Folks may be interested in this – Connolly is relevant all over the world!
In the past few days I’ve been in contact with a number of republicans around Ireland and further afield, as part of my attempt to expand this blog’s readership and also to find more people to write for it.
One result is that I came in contact with someone who recently (2013) completed a master’s thesis on how republicans who continue to hold core republican views have been presented by the Provisionals’ leadership (and others – academics, media) as “dissident republicans”. Larry has kindly agreed that I can use his MA thesis for the blog.
So, over the next couple of weeks, I hope to go through it and start getting it up on the blog.
I am trying to put aside time to work on a feature piece on Fintan Lalor and the Irish Revolution, as well as a bunch of reviews which I have been meaning to write over the past couple of years and haven’t, as other aspects of life have intervened continuously, as they are wont to do. . .
Once again, I am very keen to get other people involved in writing stuff for the blog.
The debate between veteran republican activist Tommy McKearney and veteran revisionist historian Ruth Dudley Edwards on “The 1916 Rising – a good or bad thing for Ireland”, organised by the 1916 Societies and held at the Teachers’ Club in Dublin on July 29, is now up on youtube.
You can watch it here.
Next week marks the anniversaries of the murders of two great revolutionaries, Ernesto ‘Che’ Guevara and Seamus Costello, thinkers and fighters who were murdered ten years apart.
Che was murdered (executed) in Bolivia on October 9, 1967 while Seamus was murdered in Dublin on October 5, 1977.
Seamus was kind of Ireland’s Che Guevara. While Guevara was joining forces with the Castro brothers and the July 26 Movement, Seamus at just 16 years old joined the IRA and took part in the ‘border campaign’. Already his talents were leading to him being dubbed ‘the boy general’.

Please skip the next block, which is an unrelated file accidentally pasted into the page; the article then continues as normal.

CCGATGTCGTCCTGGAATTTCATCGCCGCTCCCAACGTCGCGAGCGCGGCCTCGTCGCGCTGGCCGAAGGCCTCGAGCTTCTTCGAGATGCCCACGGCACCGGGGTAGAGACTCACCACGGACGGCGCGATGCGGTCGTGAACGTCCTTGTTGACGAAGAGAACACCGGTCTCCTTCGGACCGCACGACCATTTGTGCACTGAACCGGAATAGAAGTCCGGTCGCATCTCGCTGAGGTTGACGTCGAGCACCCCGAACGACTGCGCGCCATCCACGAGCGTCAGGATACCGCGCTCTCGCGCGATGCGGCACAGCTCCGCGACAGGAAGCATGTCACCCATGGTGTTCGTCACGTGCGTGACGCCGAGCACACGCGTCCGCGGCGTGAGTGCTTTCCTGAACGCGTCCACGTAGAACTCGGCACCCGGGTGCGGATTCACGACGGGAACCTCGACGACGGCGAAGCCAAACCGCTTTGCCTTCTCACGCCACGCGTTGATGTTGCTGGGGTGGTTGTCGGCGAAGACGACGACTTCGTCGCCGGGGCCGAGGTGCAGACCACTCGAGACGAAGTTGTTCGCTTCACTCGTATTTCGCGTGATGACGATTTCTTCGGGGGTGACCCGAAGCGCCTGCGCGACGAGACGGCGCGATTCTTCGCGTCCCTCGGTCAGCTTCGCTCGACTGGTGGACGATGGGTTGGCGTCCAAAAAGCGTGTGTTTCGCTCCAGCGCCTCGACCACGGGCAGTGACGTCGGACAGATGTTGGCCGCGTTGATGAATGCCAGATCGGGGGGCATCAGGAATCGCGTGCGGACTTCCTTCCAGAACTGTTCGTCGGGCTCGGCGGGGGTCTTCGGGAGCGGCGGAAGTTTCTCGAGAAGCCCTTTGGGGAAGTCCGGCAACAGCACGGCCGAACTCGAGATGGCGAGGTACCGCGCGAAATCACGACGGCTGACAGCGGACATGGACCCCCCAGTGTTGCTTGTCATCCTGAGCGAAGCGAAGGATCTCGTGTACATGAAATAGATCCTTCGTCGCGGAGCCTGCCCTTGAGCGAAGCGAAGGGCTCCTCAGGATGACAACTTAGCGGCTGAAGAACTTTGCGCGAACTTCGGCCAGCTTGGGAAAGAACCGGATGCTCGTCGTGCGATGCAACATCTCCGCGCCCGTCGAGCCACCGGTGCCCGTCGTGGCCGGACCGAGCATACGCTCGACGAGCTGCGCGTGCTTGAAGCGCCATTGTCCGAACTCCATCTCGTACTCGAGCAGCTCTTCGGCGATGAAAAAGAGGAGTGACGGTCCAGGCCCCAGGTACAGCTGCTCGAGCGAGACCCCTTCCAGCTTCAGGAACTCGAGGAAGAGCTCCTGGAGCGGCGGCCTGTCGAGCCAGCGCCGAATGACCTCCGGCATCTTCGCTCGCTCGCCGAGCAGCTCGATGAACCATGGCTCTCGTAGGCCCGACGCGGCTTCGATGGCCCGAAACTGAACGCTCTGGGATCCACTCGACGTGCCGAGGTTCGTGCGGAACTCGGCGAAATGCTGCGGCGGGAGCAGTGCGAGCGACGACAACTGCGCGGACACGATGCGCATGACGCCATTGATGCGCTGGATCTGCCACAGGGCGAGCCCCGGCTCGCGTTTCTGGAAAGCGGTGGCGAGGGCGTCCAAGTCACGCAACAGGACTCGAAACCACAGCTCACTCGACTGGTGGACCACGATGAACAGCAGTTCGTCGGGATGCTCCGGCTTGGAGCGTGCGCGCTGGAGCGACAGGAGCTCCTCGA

While Che was part of the revolutionary government in Cuba in the early 1960s and then went to fight in the Congo and, subsequently, Bolivia where he was captured and executed without trial, Seamus had become a member of the Army Council, the 7-person central leadership of the IRA and was to the forefront of the political rethinking that was going on in IRA and SF following the defeat of the ‘border campaign’.
With the 1969/1970 split in the Republican Movement, resulting in the ‘Officials’ and ‘Provisionals’, Seamus was a key figure in the Officials. However, the Officials’ commitment to revolutionary socialism was quickly replaced by a virulent strand of pro-Moscow reformism and they began quickly to retreat on the national question and the armed struggle, In 1974 Seamus, who was the chief internal critic of the drift of the Officials, led his supporters out of the Officials and established the Irish Republican Socialist Party and the INLA. The new movement attracted a layer of revolutionary-left activists including Bernadette Devlin.